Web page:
The White House yesterday threatened a veto of a big supplemental appropriations bill, and Republican congressional leaders warned that President Reagan risks losing $350 million for his Caribbean Basin initiative if he blocks the measure.

Later, Republicans predicted that a veto was even more likely after a House-Senate conference approved the roughly $14 billion measure with the Caribbean aid money but without much of the military aid the administration wanted, especially $75 million in foreign military sales loan guarantees.

"I hope this is one more reason for the president to veto this bill," said Sen. Robert W. Kasten Jr. (R-Wis.), chairman of the Senate Apprpriations subcommittee on foreign aid.

The latest veto showdown between Reagan and Congress began to take shape as House and Senate negotiators had some separate collisions of their own, mainly over whether to limit future cost-of-living increases in federal workers' pensions.

The Senate wants a 4 percent limit and the House wants to keep the present system of pegging the increases to the consumer price index, without any cap. Senate Budget Committee Chairman Pete V. Domenici (R-N.M.) said the issue is so important that all the currently proposed $130 billion in deficit reductions over the next three years, including the administration-backed $98.9 billion tax increase, "may hang in the balance."

The fight over the supplemental money bill is not directly related to the controversy over budget cuts but underscores the tension that is gripping Congress as it heads toward some of the most important votes it will face before this fall's elections, all of them dealing with money.

Under pressure from the administration, the Senate included the Caribbean aid in the omnibus money bill, and House conferees went along last night, although they balked at the military sales funding and agreed to only $75 million of the $128 million that the Senate had allocated to El Salvador.

But if Reagan vetoes the overall measure, Congress may never get back to the Caribbean plan, several Republican leaders said they have told the White House.

Among them was House Minority Leader Robert H. Michel (R-Ill.), who said he also has doubts as to whether the House would sustain a veto of the bill. Rep. Silvio O. Conte (R-Mass.), ranking Republican on the House Appropriations Committee, predicted flatly that Reagan would lose the Caribbean aid money if he vetoed the measure.

However, Conte also argued on the administration's behalf at the conference, saying Reagan could not be expected to sign the measure without the military aid money.

What is irritating some members is that the White House has been pressuring Congress to add its own pet projects, such as funding for the Caribbean aid plan, while criticizing the lawmakers for including money for projects they want, especially social welfare programs.

It has been known for some time that Reagan is displeased with the spending measure, which includes about $2 billion less for defense and about $1 billion more for domestic programs than he wants. The spending Reagan opposes includes funds for jobs for elderly people, education for the handicapped and aid to needy college students.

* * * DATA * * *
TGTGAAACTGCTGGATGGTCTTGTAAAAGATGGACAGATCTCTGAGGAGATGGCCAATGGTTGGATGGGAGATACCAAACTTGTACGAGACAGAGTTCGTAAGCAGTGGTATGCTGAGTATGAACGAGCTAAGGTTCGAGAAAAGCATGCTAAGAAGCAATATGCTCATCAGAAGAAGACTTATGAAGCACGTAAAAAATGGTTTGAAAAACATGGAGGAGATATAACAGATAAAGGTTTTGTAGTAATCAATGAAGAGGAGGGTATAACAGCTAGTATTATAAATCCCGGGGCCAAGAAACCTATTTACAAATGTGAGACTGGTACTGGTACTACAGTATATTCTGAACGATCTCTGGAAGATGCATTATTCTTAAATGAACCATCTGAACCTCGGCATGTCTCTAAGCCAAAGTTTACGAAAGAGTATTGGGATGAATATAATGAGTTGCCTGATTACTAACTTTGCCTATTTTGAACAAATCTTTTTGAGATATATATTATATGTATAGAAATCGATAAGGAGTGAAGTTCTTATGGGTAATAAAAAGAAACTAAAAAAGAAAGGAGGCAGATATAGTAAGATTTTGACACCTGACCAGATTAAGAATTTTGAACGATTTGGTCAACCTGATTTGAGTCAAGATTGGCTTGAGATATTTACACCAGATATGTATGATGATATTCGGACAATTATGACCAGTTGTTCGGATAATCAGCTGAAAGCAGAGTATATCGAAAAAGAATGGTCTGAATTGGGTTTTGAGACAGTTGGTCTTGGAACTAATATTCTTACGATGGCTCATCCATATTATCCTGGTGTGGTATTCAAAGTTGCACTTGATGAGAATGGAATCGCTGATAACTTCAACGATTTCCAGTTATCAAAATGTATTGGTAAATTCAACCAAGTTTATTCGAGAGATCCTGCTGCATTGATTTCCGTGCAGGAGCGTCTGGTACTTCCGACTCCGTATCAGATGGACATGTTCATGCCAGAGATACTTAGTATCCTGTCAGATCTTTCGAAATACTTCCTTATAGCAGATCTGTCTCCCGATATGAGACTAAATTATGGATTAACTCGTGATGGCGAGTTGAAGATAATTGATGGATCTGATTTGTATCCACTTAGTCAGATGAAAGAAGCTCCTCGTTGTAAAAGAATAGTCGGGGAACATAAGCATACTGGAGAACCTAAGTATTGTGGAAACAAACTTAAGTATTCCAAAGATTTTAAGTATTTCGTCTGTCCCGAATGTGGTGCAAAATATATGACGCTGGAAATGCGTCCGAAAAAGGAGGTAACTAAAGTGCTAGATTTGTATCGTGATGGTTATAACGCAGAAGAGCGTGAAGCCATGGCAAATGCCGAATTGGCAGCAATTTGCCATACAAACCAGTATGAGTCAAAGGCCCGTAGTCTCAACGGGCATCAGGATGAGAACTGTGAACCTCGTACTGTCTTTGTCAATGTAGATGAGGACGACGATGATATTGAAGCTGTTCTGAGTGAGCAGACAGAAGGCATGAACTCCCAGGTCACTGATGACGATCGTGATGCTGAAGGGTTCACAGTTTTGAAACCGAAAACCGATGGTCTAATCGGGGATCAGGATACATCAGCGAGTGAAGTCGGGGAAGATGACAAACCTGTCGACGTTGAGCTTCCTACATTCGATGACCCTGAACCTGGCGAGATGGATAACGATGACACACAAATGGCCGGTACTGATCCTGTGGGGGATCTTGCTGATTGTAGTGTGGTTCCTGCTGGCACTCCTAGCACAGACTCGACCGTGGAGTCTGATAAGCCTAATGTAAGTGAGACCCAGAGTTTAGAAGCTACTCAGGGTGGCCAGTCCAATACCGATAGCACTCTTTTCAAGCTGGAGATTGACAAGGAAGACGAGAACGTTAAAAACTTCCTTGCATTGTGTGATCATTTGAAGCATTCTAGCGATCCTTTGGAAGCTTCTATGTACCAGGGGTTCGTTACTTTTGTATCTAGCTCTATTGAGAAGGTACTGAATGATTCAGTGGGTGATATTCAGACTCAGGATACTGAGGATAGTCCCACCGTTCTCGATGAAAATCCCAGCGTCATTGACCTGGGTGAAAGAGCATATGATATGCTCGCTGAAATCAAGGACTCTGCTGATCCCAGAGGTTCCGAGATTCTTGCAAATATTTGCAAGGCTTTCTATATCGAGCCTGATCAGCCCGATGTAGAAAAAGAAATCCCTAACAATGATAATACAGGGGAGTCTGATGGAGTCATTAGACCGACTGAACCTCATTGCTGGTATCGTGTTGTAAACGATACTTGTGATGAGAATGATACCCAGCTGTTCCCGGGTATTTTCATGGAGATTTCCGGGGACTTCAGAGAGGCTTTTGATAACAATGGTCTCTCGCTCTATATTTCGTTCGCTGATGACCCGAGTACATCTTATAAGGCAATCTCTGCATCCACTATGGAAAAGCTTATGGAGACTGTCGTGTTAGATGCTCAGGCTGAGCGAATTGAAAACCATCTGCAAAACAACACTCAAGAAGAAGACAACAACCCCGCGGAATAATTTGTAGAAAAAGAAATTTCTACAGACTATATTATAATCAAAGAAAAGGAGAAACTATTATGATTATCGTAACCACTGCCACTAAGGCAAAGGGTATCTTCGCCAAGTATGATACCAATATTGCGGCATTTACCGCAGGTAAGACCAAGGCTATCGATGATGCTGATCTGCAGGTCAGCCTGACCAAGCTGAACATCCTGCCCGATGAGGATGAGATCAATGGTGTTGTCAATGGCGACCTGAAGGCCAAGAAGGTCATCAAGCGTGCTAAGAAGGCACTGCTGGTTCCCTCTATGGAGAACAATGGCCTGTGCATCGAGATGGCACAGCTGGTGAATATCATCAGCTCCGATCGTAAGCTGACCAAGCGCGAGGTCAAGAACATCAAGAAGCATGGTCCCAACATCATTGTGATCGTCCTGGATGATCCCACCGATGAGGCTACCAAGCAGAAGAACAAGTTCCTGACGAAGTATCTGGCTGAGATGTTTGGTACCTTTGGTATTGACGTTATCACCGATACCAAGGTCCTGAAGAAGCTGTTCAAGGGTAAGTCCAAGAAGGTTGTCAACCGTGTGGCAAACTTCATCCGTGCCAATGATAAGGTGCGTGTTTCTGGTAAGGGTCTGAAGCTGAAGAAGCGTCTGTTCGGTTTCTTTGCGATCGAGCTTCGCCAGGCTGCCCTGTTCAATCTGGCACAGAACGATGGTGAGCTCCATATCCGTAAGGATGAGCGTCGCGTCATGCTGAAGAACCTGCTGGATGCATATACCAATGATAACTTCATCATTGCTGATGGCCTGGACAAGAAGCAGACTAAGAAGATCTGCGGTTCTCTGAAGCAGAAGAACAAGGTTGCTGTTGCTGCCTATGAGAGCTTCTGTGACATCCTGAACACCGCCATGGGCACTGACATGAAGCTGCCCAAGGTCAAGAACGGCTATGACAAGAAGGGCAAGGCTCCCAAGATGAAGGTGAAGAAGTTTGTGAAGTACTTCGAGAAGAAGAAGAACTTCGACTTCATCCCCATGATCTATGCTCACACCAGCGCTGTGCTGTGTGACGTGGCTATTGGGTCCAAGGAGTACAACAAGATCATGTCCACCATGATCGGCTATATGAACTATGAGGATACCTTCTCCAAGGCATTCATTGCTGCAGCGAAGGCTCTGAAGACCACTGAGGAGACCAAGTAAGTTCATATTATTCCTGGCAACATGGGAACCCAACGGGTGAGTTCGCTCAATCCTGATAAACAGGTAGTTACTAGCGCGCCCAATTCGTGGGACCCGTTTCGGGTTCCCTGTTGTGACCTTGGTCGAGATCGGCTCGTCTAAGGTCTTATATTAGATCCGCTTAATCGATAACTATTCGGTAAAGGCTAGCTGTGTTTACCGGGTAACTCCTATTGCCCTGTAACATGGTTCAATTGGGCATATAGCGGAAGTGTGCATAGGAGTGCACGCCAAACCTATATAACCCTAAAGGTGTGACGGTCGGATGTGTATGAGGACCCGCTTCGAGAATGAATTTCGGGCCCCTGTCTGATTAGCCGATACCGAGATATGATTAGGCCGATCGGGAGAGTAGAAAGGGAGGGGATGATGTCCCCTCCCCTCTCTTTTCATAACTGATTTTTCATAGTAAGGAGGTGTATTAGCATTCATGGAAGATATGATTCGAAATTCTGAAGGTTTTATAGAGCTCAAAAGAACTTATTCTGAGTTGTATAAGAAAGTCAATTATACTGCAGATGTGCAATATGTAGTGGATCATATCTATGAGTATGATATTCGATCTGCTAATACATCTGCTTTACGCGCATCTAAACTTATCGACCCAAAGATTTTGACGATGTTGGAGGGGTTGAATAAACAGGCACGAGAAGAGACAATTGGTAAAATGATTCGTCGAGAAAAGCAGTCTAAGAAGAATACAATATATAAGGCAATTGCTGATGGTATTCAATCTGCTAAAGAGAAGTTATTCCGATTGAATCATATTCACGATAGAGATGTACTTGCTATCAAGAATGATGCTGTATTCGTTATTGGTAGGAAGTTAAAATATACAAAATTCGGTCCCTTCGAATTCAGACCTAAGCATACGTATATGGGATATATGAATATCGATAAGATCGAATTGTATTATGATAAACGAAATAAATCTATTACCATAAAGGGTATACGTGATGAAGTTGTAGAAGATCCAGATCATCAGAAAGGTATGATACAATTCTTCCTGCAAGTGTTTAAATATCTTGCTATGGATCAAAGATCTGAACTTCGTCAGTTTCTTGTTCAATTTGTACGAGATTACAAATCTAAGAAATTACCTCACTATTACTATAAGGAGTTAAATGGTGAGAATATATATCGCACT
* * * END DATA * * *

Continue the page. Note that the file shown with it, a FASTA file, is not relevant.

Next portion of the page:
But the White House added some bite to the veto rumbles yesterday when deputy press secretary Larry Speakes, in language reminiscent of a veto confrontation between Reagan and Congress over an earlier supplemental appropriations bill, said the president's aides are considering recommending a veto.

"This bill does not appear to meet our criteria and I would think the president's advisers would look very closely at it and perhaps recommend a veto," said Speakes. "What they members of Congress have done is slip back into this bill the things the president vetoed three times in the original bill," Speakes added. "It's not programs. It's the excess of the request."

As the conferees finished work on the spending bill, they approved a Senate resolution asserting American determination to contain Cuban aggression by force if necessary, with some House members dismissing it as meaningless rhetoric.

At a preliminary meeting on the federal pension issue, House Post Office and Civil Service Committee Chairman William D. Ford (D-Mich.) stated his strong opposition to what he called an "arbitrary cap" on inflation adjustments. But Sen. Ted Stevens (R-Alaska), chairman of the Senate's civil service subcommittee, said the Senate would not accept anything short of the full savings envisioned by the pension limit, adding up to about $5 billion through 1985.

As a compromise, he suggested a increase of 2 percentage points less than the CPI in computing the annual inflation adjustment, combined with a one-month delay in payment of the increase and elimination of the increase for "double-dipper" workers under age 62 who get both military and civilian government pensions. There was no immediate response from House negotiators.

In clearing up other points in dispute, the conferees agreed to drop a controversial Senate proposal that would have reduced pensions of government workers who were forced to retire early because of reductions-in-force. But all the big savings are wrapped up in the cost-of-living issue, and the negotiators will resume work on that this morning.